Cricket aims to retake the spotlight

Penn’s oldest team heads to championship tournament in pursuit of trophy

· March 15, 2011, 2:43 am   ·  Updated March 15, 2011, 12:00 am

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The Penn cricket team travels to Florida Tuesday to compete in the American College Cricket championship tournament for the second consecutive year.


Long before the Quakers stepped foot in the Palestra or on Franklin Field, another sport ruled Penn’s playing fields — cricket.

The Penn cricket team, the University’s first organized sports team, was established in 1842 and was active on and off through the 19th and early 20th centuries.

In its newest iteration, the current cricket club — restarted 10 years ago — is trying to recapture that tradition. Winning this week’s American College Cricket Championship in Fort Lauderdale, Fla., would be a big step.

Cricket is the “non-American version of baseball,” according to senior captain Saksham Karwal. Teams field 11 players, including one bowler, or pitcher. The opposing team bats and tries to score as many runs as possible. Once the ball is hit in play, two batters, spaced 22 yards apart, run back and forth between two sets of wickets — wooden stakes in the ground behind each batter. A batter can get out if his hit is caught before the ball touches the ground, or if the ball hits the wickets behind him.

Cricket is popular mainly in England, Australia, South Africa and the Indian subcontinent, where most of the Penn players are from.

Karwal says the sport is gaining momentum in North America with the growth of local cricket clubs and supporting organizations like the U.S.A. Cricket Association. Many of the area’s universities, including Villanova, Temple and Drexel, also field teams.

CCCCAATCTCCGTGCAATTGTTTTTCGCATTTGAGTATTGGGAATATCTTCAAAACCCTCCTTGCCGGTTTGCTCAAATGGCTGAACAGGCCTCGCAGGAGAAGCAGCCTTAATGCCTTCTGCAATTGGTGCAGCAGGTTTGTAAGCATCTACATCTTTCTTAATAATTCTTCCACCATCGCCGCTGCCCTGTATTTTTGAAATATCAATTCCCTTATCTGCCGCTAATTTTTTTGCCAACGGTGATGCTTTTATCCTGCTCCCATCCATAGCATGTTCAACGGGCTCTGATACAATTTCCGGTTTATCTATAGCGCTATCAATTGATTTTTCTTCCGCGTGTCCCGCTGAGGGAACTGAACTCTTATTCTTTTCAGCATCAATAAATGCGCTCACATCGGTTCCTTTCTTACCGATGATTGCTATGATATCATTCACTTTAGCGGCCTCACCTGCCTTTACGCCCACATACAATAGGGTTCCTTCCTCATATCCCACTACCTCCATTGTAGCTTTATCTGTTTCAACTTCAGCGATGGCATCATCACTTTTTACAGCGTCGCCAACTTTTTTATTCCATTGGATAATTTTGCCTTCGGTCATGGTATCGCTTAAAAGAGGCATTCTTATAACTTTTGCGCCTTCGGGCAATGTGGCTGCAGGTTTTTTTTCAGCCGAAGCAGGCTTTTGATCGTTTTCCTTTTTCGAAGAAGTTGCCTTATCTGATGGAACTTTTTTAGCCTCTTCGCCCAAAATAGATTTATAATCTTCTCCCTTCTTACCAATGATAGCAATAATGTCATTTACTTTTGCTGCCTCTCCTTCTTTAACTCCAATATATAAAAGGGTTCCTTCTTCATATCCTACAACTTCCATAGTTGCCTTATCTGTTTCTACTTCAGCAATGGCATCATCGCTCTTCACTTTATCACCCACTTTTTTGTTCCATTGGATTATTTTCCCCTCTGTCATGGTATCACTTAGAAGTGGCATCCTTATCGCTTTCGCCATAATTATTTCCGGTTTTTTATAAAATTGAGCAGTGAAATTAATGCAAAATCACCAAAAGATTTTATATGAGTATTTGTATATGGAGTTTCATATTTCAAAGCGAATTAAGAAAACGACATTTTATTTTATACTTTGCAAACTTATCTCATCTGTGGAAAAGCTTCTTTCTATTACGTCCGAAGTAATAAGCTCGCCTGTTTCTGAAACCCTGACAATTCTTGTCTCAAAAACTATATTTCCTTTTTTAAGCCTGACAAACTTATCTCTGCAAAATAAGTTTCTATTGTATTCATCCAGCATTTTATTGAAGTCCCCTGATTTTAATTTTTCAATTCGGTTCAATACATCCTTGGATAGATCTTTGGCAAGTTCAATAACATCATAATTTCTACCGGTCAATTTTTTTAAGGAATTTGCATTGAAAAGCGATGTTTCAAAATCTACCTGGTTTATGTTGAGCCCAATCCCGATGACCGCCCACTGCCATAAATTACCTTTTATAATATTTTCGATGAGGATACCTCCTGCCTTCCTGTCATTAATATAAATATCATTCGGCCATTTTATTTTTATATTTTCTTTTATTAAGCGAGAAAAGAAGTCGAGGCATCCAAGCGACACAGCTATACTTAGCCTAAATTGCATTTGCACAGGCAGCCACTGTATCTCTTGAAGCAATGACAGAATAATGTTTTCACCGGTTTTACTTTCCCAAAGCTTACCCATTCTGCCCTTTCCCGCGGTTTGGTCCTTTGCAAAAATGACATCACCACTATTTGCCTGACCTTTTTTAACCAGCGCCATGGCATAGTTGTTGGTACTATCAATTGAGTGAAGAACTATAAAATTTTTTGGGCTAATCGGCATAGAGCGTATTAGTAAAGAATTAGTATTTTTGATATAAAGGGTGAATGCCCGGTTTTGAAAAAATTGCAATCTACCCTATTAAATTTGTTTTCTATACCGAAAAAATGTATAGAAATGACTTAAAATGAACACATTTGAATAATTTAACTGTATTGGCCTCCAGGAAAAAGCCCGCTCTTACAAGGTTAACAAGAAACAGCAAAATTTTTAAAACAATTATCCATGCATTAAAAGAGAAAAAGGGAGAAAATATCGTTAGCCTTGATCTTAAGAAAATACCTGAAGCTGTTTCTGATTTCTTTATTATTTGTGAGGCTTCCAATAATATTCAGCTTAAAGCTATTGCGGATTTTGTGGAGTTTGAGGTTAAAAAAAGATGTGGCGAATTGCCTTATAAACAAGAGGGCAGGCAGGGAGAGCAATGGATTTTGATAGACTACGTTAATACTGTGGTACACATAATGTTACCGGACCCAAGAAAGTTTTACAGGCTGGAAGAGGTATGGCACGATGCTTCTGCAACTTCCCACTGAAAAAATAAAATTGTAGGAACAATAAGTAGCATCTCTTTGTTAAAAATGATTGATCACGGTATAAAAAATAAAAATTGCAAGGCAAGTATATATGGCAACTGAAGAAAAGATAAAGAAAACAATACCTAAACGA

As the sport continues to grow, so does Penn’s cricket club.

The group, which has doubled in size in the past five years, is made up of about 30 undergraduate and graduate students, mostly from India, Pakistan and Sri Lanka.

Each year the team recruits students from countries where cricket is popular. Karwal said that many international students are thrilled to find out about the cricket club and need no convincing to join the team. Some even choose Penn specifically because of its cricket team.

Junior Roshan Rai said the cricket club was “one of the biggest reasons for applying to Penn,” while sophomore Jay Dave contacted Karwal after seeing cricket on the list of clubs at Penn after he was admitted.

Karwal, Rai and Dave are three of the club’s top players who will travel to Fort Lauderdale, Fla. this week to face 32 collegiate teams from the United States and Canada in the championship. Penn will be the only Ivy League representative.

This is the third collegiate cricket championship tournament and the second appearance for the Quakers. They will face six teams in their group and must win the group to move on.

At last year’s competition, the team failed to make it out of group play and into the semifinals. This year, it’s expecting more.

Many of the players said this is easily the best team they’ve seen at Penn, noting that it is more talented, balanced and experienced than in previous years.

“We have to [place first] and we can,” Karwal said. “We will not be satisfied without the trophy.”

“We have a fixed mindset,” Dave added. “Last year was about going out there and having fun, and this year we actually want to bring back the trophy.”

While winning a championship would mean a lot to Karwal and his team, bringing pride to the University is the foremost goal.

“We are going there only for one reason — to represent the University and to do the entire University proud, and I know that we will not let them down,” Karwal said.

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